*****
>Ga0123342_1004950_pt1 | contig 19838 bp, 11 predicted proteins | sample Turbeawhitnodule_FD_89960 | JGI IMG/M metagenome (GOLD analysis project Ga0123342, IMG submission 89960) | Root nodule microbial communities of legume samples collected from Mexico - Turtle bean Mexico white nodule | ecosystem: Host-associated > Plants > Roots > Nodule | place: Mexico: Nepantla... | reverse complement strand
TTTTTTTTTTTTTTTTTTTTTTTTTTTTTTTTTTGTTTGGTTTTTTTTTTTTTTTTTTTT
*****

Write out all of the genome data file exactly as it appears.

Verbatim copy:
>Ga0123342_1004950_pt1 | contig 19838 bp, 11 predicted proteins | sample Turbeawhitnodule_FD_89960 | JGI IMG/M metagenome (GOLD analysis project Ga0123342, IMG submission 89960) | Root nodule microbial communities of legume samples collected from Mexico - Turtle bean Mexico white nodule | ecosystem: Host-associated > Plants > Roots > Nodule | place: Mexico: Nepantla... | reverse complement strand
TTTTTTTTTTTTTTTTTTTTTTTTTTTTTTTTTTGTTTGGTTTTTTTTTTTTTTTTTTTT